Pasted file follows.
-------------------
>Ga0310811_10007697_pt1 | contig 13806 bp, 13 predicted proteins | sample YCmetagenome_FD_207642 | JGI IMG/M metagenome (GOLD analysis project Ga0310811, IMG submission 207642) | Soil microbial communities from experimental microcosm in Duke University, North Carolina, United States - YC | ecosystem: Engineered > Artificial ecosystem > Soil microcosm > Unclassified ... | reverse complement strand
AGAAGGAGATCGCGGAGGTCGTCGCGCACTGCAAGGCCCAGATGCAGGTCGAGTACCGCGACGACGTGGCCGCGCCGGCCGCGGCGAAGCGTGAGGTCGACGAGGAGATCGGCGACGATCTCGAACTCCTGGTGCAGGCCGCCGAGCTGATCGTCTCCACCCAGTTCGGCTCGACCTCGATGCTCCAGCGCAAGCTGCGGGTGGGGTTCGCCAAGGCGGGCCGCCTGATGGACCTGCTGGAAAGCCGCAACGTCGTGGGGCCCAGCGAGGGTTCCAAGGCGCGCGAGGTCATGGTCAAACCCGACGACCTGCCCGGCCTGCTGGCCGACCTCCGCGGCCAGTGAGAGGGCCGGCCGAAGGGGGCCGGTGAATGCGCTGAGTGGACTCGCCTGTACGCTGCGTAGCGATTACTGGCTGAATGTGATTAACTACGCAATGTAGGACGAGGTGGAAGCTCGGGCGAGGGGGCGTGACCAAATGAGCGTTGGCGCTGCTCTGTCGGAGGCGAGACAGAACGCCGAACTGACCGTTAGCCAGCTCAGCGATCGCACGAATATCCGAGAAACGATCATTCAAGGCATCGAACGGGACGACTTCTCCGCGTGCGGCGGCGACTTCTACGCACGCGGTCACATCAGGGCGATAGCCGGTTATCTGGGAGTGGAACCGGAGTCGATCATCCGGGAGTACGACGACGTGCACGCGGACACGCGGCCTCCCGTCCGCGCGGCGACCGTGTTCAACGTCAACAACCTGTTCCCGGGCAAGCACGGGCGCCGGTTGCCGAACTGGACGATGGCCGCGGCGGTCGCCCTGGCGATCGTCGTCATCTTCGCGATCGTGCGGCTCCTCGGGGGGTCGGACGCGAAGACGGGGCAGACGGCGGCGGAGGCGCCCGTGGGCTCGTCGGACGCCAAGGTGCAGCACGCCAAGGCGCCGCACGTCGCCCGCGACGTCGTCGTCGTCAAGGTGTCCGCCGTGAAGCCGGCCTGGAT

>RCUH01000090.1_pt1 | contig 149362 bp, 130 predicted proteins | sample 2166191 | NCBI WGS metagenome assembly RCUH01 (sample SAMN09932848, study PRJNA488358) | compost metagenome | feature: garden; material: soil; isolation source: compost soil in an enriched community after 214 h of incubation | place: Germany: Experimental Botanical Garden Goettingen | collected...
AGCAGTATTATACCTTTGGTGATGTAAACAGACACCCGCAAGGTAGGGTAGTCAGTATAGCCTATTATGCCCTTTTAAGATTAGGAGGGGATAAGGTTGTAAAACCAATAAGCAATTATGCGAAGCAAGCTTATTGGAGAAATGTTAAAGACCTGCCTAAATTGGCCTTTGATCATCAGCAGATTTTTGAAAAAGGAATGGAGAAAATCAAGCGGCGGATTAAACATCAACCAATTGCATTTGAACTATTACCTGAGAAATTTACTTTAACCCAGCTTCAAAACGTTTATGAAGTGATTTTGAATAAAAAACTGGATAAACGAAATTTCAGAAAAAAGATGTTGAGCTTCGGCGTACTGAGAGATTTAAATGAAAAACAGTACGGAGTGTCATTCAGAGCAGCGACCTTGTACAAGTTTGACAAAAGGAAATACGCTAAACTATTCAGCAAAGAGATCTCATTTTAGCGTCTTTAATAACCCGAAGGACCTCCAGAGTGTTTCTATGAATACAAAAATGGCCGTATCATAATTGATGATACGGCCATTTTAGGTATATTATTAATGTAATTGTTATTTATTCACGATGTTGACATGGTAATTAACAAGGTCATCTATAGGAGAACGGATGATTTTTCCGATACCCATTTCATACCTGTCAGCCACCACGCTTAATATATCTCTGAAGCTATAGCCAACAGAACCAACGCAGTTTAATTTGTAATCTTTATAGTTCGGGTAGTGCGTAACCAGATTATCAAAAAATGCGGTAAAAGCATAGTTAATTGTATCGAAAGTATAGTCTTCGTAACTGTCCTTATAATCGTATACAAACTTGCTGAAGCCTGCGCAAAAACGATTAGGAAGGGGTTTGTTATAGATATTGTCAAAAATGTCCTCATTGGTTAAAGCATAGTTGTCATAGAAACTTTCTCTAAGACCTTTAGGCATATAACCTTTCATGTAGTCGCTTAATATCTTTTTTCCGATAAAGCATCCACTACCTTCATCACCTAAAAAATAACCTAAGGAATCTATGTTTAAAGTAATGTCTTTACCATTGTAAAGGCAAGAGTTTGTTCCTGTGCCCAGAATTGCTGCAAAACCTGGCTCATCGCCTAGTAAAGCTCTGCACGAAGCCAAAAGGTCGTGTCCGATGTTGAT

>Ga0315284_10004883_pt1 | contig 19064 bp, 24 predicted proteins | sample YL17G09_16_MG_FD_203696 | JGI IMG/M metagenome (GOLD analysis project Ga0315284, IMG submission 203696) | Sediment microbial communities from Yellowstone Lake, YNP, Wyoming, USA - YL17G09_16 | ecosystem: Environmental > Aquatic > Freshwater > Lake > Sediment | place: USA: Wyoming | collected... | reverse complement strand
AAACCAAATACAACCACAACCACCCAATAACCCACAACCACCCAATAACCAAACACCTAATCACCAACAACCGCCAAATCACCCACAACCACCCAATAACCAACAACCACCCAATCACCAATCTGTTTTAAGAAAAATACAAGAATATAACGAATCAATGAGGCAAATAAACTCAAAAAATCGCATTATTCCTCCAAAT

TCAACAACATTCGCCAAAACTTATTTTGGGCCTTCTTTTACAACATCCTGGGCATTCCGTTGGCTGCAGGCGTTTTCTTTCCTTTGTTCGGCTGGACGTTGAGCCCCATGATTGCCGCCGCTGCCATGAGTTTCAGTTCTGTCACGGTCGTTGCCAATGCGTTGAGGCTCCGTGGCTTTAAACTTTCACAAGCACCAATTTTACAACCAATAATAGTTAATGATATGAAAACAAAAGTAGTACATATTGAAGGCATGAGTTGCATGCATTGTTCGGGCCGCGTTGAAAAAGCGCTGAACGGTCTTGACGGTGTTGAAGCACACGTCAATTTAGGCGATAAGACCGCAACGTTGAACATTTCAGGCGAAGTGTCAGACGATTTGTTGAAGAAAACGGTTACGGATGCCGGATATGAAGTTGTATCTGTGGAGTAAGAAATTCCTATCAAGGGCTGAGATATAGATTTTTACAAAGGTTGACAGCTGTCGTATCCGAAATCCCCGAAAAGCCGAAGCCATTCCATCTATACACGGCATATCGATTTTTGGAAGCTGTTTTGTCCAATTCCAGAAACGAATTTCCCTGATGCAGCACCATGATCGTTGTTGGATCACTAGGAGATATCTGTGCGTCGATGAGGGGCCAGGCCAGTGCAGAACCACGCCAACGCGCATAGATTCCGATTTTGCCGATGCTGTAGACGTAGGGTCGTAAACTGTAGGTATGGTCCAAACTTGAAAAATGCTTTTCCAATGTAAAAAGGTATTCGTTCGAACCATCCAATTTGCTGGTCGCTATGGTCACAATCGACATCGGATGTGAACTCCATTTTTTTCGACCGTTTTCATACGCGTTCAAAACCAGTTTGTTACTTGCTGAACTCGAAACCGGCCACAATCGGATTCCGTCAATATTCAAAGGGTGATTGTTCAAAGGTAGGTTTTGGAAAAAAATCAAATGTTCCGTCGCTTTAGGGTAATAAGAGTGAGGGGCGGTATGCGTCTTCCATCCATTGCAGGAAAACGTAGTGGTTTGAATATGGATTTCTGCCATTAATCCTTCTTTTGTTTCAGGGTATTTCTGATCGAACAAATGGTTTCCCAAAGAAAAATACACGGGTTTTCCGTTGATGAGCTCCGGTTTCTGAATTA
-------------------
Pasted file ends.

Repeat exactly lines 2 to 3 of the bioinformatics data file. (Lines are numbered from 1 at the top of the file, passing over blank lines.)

AGAAGGAGATCGCGGAGGTCGTCGCGCACTGCAAGGCCCAGATGCAGGTCGAGTACCGCGACGACGTGGCCGCGCCGGCCGCGGCGAAGCGTGAGGTCGACGAGGAGATCGGCGACGATCTCGAACTCCTGGTGCAGGCCGCCGAGCTGATCGTCTCCACCCAGTTCGGCTCGACCTCGATGCTCCAGCGCAAGCTGCGGGTGGGGTTCGCCAAGGCGGGCCGCCTGATGGACCTGCTGGAAAGCCGCAACGTCGTGGGGCCCAGCGAGGGTTCCAAGGCGCGCGAGGTCATGGTCAAACCCGACGACCTGCCCGGCCTGCTGGCCGACCTCCGCGGCCAGTGAGAGGGCCGGCCGAAGGGGGCCGGTGAATGCGCTGAGTGGACTCGCCTGTACGCTGCGTAGCGATTACTGGCTGAATGTGATTAACTACGCAATGTAGGACGAGGTGGAAGCTCGGGCGAGGGGGCGTGACCAAATGAGCGTTGGCGCTGCTCTGTCGGAGGCGAGACAGAACGCCGAACTGACCGTTAGCCAGCTCAGCGATCGCACGAATATCCGAGAAACGATCATTCAAGGCATCGAACGGGACGACTTCTCCGCGTGCGGCGGCGACTTCTACGCACGCGGTCACATCAGGGCGATAGCCGGTTATCTGGGAGTGGAACCGGAGTCGATCATCCGGGAGTACGACGACGTGCACGCGGACACGCGGCCTCCCGTCCGCGCGGCGACCGTGTTCAACGTCAACAACCTGTTCCCGGGCAAGCACGGGCGCCGGTTGCCGAACTGGACGATGGCCGCGGCGGTCGCCCTGGCGATCGTCGTCATCTTCGCGATCGTGCGGCTCCTCGGGGGGTCGGACGCGAAGACGGGGCAGACGGCGGCGGAGGCGCCCGTGGGCTCGTCGGACGCCAAGGTGCAGCACGCCAAGGCGCCGCACGTCGCCCGCGACGTCGTCGTCGTCAAGGTGTCCGCCGTGAAGCCGGCCTGGAT

>RCUH01000090.1_pt1 | contig 149362 bp, 130 predicted proteins | sample 2166191 | NCBI WGS metagenome assembly RCUH01 (sample SAMN09932848, study PRJNA488358) | compost metagenome | feature: garden; material: soil; isolation source: compost soil in an enriched community after 214 h of incubation | place: Germany: Experimental Botanical Garden Goettingen | collected...